One of the major controversies in evolutionary biology concerns the processes underlying macroevolutionary patterns in which prolonged stasis is disrupted by rapid, short-term evolution that leads species to new adaptive zones. Recent advances in the understanding of contemporary evolution have suggested that such rapid evolution can occur in the wild as a result of environmental changes. Here, we examined a novel hypothesis that evolutionary stasis is punctuated by co-evolutionary arms races, which continuously alter adaptive peaks and landscapes. Based on the phylogeny of long-mouthed weevils in the genus Curculio, likelihood ratio tests showed that the macroevolutionary pattern of the weevils coincides with the punctuational evolution model. A coalescent analysis of a species, Curculio camelliae, the mouthpart of which has diverged considerably among populations because of an arms race with its host plant, further suggested that major evolutionary shifts had occurred within 7000 generations. Through a microevolutionary analysis of the species, we also found that natural selection acting through co-evolutionary interactions is potentially strong enough to drive rapid evolutionary shifts between adaptive zones. Overall, we posit that co-evolution is an important factor driving the history of organismal evolution.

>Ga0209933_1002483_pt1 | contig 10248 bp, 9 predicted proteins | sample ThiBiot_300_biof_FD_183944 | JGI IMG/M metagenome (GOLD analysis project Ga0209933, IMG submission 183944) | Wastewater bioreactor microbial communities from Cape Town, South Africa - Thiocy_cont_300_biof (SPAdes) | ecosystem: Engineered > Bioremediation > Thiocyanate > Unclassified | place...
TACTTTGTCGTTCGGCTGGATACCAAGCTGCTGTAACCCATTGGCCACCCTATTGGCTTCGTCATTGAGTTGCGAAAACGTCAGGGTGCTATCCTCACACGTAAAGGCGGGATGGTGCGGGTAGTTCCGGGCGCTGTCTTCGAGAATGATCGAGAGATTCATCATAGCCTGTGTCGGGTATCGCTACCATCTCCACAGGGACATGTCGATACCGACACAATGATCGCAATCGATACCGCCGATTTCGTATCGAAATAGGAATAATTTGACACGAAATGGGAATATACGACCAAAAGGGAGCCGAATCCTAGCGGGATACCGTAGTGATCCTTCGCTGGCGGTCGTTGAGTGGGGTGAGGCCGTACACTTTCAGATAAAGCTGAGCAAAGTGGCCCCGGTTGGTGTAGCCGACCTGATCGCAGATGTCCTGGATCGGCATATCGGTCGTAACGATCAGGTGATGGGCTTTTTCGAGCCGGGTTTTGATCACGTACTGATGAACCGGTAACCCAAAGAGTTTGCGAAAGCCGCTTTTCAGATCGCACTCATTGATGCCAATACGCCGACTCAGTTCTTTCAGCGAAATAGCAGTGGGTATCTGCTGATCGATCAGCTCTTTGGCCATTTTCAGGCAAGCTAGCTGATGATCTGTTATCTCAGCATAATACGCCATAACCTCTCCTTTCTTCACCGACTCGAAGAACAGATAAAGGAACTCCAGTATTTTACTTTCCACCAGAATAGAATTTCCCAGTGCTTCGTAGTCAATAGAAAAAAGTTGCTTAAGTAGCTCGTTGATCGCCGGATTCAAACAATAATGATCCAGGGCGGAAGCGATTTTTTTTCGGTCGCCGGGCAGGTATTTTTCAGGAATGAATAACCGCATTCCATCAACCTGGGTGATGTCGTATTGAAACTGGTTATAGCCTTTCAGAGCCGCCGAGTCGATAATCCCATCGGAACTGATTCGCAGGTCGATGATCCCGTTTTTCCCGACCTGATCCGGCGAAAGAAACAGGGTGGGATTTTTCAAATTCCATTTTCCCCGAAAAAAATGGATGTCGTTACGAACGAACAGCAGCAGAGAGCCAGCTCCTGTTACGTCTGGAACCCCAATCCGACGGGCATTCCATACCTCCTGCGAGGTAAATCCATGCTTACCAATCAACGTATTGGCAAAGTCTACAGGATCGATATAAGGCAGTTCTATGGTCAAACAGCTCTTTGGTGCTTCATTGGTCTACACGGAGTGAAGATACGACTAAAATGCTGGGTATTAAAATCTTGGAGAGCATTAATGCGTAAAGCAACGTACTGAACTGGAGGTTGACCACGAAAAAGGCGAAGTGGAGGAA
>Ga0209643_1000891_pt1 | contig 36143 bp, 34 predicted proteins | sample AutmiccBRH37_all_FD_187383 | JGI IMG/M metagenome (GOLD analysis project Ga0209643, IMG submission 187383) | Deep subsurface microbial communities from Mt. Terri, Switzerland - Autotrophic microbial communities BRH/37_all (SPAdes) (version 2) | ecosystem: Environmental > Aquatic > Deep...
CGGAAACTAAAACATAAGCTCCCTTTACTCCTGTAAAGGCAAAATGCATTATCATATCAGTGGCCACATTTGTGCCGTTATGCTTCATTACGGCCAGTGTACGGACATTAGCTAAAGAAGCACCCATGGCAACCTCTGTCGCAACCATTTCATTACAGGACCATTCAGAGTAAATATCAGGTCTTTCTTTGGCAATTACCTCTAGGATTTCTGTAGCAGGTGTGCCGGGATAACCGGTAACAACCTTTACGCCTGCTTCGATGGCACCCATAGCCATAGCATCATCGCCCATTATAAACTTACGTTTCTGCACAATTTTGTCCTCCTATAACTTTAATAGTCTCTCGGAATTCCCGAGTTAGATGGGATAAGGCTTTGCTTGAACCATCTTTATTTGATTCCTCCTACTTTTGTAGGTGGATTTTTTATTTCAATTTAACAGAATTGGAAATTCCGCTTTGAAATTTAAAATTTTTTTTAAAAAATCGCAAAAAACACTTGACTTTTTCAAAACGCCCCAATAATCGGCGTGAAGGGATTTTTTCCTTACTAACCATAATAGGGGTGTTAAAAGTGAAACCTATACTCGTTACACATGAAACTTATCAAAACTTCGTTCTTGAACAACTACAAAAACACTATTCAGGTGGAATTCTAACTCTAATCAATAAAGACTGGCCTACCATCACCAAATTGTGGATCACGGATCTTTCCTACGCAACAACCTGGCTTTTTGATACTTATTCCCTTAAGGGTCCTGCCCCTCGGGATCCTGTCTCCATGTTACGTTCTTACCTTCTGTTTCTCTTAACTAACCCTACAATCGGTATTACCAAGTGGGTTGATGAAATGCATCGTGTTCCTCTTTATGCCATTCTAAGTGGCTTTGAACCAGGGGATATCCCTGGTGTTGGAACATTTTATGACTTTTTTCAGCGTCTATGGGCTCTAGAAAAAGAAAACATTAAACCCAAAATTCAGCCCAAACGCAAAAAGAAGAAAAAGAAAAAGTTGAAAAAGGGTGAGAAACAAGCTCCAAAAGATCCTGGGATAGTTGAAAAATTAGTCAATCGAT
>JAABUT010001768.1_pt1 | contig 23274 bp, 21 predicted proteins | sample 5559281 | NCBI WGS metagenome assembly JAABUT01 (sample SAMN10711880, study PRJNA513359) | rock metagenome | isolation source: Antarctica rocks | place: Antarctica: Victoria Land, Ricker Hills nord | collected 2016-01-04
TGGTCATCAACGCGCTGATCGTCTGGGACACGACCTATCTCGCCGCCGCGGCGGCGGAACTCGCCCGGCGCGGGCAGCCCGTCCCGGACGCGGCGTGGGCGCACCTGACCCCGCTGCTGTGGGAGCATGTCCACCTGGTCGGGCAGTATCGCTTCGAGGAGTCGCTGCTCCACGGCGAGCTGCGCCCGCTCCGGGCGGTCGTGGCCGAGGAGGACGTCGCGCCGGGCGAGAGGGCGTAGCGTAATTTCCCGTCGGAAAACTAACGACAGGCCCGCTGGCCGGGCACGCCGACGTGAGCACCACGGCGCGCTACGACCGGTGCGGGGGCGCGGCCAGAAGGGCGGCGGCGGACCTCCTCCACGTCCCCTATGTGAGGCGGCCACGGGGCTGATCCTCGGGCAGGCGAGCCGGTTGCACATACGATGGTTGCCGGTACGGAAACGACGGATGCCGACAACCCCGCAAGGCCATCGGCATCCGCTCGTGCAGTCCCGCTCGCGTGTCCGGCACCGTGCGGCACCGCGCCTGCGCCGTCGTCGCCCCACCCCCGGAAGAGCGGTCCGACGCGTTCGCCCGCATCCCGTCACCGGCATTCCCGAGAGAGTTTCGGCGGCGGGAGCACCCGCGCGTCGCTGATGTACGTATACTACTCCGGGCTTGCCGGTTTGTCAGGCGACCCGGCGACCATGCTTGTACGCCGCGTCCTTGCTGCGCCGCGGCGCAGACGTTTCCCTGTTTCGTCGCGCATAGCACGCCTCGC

17. Evolutionary morphology of the rabbit skull

    Directory of Open Access Journals (Sweden)

    Brian Kraatz

    2016-09-01